Chancery acquires Misty City Software

Chancery Software Ltd., a leading publisher of student information systems for schools, has acquired gradebook software publisher Misty City Software Inc. of Kirkland, Wash.

More than 250,000 teachers who use Misty City’s Grade Machine will receive Chancery’s K12Planet.com home and school community portal, according to the company. The move expands Chancery’s customer base to nearly 600,000 educators worldwide, who manage information on more than 10 million students using Misty City’s gradebooks and Chancery’s student information systems, Chancery said.

“Adding Misty City’s customers to our rapidly growing installed base expands our reach to nearly 20 percent of the North American K-12 student market,” said Rick Moignard, Chancery’s president and chief executive officer.

The Misty City acquisition is the first in a series of strategic business moves by Chancery, which on March 31 announced it had secured $32.7 million in financing to continue the development of its K12Planet system. Introduced to select schools in late 1999, the product was shipped on April 30 to nearly 7,500 schools.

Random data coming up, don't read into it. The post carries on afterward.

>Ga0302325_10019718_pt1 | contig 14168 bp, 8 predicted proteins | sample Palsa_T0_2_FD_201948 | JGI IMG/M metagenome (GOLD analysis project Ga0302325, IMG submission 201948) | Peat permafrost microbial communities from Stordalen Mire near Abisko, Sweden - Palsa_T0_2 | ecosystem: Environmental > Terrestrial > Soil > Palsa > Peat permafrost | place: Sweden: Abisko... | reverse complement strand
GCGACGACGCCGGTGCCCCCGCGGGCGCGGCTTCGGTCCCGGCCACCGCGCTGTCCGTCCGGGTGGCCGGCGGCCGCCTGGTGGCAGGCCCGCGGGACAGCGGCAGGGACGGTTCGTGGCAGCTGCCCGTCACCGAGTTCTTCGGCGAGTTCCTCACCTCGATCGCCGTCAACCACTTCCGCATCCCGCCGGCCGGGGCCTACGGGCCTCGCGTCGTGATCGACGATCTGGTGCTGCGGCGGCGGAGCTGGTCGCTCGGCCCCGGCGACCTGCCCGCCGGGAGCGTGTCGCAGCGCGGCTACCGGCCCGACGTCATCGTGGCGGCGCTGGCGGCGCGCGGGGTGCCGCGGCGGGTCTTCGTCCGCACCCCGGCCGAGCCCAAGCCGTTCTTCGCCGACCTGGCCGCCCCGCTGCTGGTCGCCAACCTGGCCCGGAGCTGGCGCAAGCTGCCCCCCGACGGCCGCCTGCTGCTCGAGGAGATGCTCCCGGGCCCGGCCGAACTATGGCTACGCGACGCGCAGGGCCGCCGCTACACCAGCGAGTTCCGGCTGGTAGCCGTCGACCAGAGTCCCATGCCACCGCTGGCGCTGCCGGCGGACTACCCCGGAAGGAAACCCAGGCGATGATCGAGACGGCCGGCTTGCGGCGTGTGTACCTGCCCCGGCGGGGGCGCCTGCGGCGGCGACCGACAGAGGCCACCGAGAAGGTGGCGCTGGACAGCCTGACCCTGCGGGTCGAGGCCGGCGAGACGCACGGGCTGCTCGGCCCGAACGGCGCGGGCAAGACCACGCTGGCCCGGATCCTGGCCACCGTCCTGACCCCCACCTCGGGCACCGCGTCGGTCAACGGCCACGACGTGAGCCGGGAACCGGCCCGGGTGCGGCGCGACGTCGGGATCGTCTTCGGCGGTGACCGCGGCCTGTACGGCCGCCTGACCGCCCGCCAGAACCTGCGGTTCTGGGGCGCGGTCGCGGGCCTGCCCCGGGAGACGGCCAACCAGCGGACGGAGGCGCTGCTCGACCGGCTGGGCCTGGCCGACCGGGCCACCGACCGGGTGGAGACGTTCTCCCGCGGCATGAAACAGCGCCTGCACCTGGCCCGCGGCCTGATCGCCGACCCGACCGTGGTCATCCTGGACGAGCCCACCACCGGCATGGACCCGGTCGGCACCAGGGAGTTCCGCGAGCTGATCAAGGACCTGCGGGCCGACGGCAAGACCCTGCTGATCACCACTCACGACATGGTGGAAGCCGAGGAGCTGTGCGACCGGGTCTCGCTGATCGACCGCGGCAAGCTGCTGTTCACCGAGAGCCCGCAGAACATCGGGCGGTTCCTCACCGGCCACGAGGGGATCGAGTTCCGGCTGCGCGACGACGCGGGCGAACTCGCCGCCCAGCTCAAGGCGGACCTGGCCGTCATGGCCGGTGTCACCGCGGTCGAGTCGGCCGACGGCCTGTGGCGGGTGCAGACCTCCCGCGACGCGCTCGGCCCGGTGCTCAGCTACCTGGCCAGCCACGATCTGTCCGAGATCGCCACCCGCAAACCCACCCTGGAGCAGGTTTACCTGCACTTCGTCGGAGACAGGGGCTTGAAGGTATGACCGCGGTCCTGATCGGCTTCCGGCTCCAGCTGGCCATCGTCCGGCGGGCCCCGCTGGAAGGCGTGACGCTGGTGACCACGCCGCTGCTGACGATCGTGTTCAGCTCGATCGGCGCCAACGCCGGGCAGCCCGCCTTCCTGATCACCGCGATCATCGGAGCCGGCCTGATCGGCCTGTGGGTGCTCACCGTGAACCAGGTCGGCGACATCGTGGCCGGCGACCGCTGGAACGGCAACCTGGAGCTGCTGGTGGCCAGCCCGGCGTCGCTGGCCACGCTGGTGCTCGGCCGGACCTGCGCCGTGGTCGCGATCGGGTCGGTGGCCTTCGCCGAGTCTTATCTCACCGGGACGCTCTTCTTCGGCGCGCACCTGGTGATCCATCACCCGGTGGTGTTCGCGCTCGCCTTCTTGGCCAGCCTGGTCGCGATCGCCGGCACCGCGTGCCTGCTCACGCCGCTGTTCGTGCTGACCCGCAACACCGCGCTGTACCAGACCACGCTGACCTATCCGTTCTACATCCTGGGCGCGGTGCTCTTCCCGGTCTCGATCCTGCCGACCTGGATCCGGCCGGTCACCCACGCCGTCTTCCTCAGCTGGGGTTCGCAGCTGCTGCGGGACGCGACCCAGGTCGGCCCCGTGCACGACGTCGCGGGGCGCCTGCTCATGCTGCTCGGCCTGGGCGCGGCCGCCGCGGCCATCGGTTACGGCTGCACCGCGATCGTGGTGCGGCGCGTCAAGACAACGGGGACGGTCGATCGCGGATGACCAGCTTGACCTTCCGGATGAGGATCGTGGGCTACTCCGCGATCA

Misty City Software was founded in 1986 by Wendell Brown, a high school physics and computer programming teacher. All Misty City employees have been retained, and Wendell Brown remains as president of Misty City Software, which will operate as a division of Chancery Software.

Misty City’s products include Grade Machine software for grading and classroom management, and Grade View, a powerful tool that gives administrators a quick, detailed, school-wide picture of any student’s performance.

The acquisition is a natural evolution of Chancery’s long-standing publishing partnership with Misty City, the company said. Starting in April 1997, Chancery began licensing and distributing Grade Machine as eClass Grades. The eClass suite of teacher tools is part of Chancery’s Mac School, Win School, and Open District student information systems.

Founded in 1983, Chancery Software is headquartered in Burnaby, a suburb of Vancouver, British Columbia.